If you have anything you would like to share, not just with the parish but with the wide world, here is your chance! Just as with Living Water (the former parish magazine), please send contributions to Gwen at email@example.com and they can be posted up here.
Jean Daisy Edwardes was born in Camden Town on 21st February 1927. She started work in the Kayser Bondor factory where she perfected her skills as a seamstress, which she used for the rest of her life along with many other creative activities. She had taught Art and Needlework at Maryville Convent and also worked for Bexley Council as Manager and Senior craft instructor. She was adept at painting, tapestry and pottery.
Wow! It’s like getting a birthday package a month early and marked: ‘Don’t open until…’ Finally, you take it out of the box after waiting so long and find the gift wrapped in beautiful paper and tied with a really nice ribbon, and marked ‘fragile’. Mum wants the ribbon so you must carefully untie it, then she wants the paper too so you have to patiently unseal and fold the wrapping paper. It all takes time and you just want to get it open and see what’s inside.
I was recently introduced to the book The Father Speaks to His Children, a record of the messages received by Mother Eugenia, Elisabetta Ravasio, (1907-90), Superior General of the Congregation of Missionary Sisters of Our Lady of the Apostles. The messages were dictated to Mother Eugenia in Latin – a language Mother Eugenia did not comprehend – in 1932 by God the Father – the only approved private revelation made personally by God the Father.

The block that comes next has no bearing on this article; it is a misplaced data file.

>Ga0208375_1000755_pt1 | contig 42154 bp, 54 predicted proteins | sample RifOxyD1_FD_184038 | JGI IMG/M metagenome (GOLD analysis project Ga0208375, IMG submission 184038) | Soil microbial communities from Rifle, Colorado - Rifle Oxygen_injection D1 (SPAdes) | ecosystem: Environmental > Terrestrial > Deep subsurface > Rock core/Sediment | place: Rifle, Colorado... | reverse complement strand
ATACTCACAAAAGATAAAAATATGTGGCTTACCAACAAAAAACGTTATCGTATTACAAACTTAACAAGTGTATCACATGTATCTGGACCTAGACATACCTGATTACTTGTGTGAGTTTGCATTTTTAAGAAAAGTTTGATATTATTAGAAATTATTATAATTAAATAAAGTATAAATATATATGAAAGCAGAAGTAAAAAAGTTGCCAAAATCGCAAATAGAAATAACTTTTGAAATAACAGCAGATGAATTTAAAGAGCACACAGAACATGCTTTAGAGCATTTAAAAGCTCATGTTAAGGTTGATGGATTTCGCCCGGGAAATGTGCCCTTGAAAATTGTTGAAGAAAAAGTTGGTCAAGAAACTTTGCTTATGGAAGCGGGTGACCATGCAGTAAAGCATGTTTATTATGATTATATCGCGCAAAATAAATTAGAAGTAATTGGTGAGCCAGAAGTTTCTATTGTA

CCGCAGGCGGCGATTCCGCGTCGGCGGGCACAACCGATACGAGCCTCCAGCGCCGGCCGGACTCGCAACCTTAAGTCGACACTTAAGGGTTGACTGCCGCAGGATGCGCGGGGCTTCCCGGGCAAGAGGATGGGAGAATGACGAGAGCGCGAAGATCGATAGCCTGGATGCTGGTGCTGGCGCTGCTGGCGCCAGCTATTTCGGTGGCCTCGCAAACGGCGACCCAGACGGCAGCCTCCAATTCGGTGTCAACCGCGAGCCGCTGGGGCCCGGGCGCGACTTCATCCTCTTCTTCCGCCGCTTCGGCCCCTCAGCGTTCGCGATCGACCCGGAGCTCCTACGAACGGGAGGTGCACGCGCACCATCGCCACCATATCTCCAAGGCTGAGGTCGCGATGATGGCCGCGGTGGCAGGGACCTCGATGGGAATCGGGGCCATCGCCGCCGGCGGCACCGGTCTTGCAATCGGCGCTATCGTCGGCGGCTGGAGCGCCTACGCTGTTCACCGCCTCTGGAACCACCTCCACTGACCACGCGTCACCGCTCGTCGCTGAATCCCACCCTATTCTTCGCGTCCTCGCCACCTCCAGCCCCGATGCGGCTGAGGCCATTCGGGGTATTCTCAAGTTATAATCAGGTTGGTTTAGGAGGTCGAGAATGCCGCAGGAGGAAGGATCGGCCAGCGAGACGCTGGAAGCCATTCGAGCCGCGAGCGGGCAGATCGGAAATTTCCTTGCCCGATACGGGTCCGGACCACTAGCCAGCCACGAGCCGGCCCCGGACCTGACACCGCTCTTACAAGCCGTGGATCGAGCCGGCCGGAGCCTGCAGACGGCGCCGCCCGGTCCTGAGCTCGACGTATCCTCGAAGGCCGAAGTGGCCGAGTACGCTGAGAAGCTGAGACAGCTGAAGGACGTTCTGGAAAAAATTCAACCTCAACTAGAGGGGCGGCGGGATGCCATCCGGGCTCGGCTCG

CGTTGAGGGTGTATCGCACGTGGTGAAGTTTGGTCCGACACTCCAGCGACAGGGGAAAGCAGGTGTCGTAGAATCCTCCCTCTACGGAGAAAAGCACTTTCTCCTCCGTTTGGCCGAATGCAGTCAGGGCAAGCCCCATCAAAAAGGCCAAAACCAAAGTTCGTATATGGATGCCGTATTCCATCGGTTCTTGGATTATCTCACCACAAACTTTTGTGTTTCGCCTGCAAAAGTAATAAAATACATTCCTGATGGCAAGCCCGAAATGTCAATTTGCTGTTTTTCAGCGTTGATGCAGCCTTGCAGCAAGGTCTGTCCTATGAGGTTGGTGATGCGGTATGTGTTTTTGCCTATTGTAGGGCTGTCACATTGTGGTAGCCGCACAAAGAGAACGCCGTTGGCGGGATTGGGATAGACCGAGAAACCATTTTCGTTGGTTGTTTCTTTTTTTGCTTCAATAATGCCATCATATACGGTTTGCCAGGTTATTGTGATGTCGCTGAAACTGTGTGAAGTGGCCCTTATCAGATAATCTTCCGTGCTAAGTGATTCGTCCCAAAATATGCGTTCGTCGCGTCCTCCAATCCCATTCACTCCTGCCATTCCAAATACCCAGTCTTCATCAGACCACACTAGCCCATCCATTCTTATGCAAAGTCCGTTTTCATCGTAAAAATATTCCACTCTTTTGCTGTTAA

Elisabetta Anna Ravasio, (Bettina), was born in Capriato San Gervasio, a small town in Bergamo, Italy, on 4 September 1907, into a well-respected devout family. The family had prospered raising cattle and silkworms, but suffered bankruptcy with the failure of the local bank. Bettina, the youngest of six children was born prematurely at six months shortly after this crisis. Following the birth, her mother became very ill and was not expected to live. She did survive, but remained bedridden for the next seven years and thereafter remained an invalid unable to manage the home. The little baby survived contrary to expectations. For a crib, she was laid in a soap box; she ate very little and failed to thrive. By the age of four she still did not walk or talk.
Contribution from former parishioner, currently studying for the priesthood at the Beda College in Rome
Things are better in Rome, but not back to normal in many ways. However, the other day, after being cooped up for so long, I was able to get around Rome and see the sights like the Trevi Fountain and the Arch of Constantine without all the tourists. It was a pleasure to be able to walk slowly around the arch and take plenty of time to look at all the statues, details and carvings as normally it is too crowded for you to stand and take your time. One of the nicest things for me was to hear the church bells ringing again.